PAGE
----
- Divergent beam (greater than 15 degrees and up to ±85 degrees divergence!)
- A need for high spatial and/or angular uniformity, i.e for a scanning beam (such as in LIDAR applications).
- Large diameter beam (up to 63. 5 mm)
- Powers higher than 3 W
- A need to measure other parameters simultaneously to power (pulse width, rep-rate, spectrum).
- Size limitations
All of the application parameters given in the previous section apply to integrating spheres as well and the Sensor Finder application can be used to eliminate spheres that do not fulfill those requirements. After an initial sensor finder search an additional selection step to refine the suggested spheres is required. In the second stage the right sphere should be selected based on the following parameters:
- Divergence of the light source:
The integrating sphere sensors are split into two families, those designed for Collimated beams and those designed for divergent beams, this is indicated by either ‘C’ for collimated (<15 degrees) or ‘D’ for divergent in the product name. Notice that different sphere designs support different divergence angles.
- Additional measurement needs (accessories may be required when spectral measurements, pulse width or repetition rates need to be measured).
- Size limitations.
Once you have followed these steps you should get the P/N of the sphere you need with the P/N’s of the relevant accessories.
This category currently contains 4 types of sensors:
- Broadband sensors: These sensors are designed to have a flat response across a large wavelength range. This is useful in a number of applications such as; wideband light source measurements (such as LEDs), measurement of systems with multiple laser wavelengths that are incident simultaneously.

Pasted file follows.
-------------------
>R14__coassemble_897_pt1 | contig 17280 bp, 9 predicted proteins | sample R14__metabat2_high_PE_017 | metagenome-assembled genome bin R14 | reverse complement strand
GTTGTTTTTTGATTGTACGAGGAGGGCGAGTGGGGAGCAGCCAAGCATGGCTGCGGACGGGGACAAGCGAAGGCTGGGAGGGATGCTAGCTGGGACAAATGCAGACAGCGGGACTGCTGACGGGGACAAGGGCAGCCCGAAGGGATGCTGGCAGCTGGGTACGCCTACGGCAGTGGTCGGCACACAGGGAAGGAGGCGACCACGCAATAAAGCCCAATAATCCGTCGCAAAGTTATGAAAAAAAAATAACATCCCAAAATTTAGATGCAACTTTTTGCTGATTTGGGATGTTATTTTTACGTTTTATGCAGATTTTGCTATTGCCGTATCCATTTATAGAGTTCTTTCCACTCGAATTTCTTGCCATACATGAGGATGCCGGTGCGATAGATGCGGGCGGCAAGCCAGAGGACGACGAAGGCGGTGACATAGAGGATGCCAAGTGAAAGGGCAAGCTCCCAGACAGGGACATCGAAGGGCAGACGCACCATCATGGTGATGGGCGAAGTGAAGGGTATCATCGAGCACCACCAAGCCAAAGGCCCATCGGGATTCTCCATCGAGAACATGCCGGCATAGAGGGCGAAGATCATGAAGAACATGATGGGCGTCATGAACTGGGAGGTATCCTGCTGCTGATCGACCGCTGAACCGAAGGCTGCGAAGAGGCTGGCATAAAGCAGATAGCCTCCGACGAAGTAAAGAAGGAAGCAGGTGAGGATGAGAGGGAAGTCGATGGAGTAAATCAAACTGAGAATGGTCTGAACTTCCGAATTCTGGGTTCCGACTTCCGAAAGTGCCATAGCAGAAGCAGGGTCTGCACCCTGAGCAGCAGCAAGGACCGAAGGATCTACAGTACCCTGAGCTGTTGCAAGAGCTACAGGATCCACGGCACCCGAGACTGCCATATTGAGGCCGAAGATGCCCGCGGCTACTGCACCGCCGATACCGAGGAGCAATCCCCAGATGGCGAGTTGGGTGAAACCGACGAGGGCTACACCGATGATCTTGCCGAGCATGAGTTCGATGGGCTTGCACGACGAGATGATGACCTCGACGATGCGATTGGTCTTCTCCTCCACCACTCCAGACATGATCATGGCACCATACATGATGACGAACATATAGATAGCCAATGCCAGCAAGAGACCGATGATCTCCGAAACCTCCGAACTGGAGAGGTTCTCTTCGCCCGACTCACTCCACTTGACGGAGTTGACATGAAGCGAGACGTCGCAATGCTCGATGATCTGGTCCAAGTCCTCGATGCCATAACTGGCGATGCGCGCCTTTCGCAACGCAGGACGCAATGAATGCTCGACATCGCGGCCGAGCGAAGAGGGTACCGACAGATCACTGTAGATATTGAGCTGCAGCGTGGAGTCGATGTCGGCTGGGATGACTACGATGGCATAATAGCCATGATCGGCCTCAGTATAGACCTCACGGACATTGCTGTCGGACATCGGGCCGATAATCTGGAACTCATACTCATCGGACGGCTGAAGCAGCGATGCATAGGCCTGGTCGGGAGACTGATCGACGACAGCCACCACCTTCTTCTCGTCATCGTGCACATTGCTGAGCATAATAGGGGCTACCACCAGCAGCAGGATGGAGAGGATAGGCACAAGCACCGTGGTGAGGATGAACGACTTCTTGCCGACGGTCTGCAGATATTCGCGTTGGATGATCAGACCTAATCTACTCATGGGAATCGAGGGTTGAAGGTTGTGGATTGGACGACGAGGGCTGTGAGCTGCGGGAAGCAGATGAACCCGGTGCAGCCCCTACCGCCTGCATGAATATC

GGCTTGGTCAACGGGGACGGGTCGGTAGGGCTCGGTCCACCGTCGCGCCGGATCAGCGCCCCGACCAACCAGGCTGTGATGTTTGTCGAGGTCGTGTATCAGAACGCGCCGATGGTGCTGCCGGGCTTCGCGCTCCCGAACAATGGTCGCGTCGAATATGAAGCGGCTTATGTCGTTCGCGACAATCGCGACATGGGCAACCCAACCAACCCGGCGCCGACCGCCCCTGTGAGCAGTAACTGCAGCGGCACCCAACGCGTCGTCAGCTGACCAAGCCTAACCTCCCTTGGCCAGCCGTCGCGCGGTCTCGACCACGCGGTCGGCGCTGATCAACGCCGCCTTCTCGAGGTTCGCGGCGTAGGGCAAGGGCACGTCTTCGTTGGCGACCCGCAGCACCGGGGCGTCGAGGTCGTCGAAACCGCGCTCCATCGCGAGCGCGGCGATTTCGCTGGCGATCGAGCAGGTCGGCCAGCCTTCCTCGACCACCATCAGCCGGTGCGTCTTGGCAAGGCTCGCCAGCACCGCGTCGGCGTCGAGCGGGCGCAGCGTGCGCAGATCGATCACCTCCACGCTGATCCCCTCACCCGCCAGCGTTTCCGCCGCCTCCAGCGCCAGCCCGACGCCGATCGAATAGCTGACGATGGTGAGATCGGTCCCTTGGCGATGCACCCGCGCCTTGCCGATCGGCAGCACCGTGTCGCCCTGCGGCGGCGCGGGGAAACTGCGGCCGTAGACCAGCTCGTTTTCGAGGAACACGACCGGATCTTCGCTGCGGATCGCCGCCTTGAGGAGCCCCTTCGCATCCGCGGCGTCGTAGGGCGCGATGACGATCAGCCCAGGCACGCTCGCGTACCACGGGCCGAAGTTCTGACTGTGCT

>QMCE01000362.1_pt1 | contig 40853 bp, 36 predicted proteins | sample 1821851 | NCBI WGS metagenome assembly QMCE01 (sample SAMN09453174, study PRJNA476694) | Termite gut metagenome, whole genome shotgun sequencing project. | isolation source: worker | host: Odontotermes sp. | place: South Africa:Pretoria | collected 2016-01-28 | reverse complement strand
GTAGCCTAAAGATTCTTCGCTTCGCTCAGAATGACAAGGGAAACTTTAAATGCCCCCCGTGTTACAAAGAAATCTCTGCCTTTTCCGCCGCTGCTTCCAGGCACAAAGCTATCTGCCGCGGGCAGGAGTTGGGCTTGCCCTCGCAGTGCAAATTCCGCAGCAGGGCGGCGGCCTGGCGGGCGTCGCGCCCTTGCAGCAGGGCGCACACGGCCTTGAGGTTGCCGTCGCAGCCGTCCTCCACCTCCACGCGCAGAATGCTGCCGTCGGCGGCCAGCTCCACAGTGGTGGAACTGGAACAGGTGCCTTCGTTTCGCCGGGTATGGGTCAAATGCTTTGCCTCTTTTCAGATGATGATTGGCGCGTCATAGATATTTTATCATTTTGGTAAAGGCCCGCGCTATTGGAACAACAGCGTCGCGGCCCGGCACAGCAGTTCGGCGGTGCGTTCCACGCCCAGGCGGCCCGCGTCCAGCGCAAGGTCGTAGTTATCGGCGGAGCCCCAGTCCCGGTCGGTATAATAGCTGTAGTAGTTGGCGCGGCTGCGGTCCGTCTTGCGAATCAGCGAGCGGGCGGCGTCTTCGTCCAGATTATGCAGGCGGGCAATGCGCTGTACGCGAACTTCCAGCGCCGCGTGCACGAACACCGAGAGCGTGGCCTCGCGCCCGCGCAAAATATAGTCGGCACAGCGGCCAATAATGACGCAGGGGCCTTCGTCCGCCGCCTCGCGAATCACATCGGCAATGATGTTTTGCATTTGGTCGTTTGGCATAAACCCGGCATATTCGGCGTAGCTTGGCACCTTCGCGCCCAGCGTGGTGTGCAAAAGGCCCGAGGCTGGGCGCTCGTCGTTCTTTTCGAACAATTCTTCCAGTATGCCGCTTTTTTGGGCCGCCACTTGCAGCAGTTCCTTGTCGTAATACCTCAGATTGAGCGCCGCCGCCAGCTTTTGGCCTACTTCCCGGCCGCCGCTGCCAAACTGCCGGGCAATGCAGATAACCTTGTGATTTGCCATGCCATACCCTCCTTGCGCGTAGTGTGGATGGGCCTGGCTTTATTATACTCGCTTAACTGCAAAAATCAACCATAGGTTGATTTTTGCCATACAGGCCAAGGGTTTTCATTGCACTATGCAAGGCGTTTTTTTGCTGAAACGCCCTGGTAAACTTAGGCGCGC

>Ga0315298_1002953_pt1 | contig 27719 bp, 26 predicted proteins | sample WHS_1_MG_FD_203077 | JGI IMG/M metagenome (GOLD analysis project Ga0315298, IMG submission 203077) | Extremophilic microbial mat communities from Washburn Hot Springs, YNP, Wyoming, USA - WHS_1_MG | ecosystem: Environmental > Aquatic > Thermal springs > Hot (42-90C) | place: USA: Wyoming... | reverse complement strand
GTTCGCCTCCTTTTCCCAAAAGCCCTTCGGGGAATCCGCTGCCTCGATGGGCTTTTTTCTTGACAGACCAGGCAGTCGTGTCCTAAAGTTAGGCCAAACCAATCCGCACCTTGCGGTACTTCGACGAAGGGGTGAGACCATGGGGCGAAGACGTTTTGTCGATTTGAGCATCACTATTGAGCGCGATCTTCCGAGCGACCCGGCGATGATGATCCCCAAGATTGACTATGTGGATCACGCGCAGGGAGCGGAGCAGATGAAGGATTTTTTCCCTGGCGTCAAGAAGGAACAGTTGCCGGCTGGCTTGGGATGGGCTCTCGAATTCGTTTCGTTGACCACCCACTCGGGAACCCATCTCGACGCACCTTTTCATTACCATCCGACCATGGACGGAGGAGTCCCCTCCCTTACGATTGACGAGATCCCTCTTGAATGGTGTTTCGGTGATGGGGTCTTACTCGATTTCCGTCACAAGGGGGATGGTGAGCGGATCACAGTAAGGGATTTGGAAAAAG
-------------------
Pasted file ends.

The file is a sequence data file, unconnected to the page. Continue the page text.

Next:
- Microscope slide sensor: This sensor was designed with a footprint of a microscope slide and its primary use it for the measurement of fluorescence excitation sources at the focal plane of a high N.A microscope objective (even with oil/water immersion). Since the responsivity of this sensor has very low angular dependence it can also be used to measure small divergent sources such as optical fiber outputs.
- CIE sensors: These sensors have a responsivity curve similar to that of the human eye and are used to measure light in units of [Lux], one of the applications of this type of sensor is for eye safety measurements.
- Scanning laser sensors: This sensor can measure the power of a moving beam which is incident on the sensor for only a short period of time (down to 13 µs). This is typically used in the measurement of bar code scanner lasers.
So to summarize, when you need a photodiode sensor to measure the power of a light source first see what category it falls under and then use Sensor Finder to get a list of sensors that can be used in your application, if needed refine the list of suggested sensors to find an integrating sphere that fits your needs. In some cases you may used one of the special photodiode sensors that are tailor made for your application.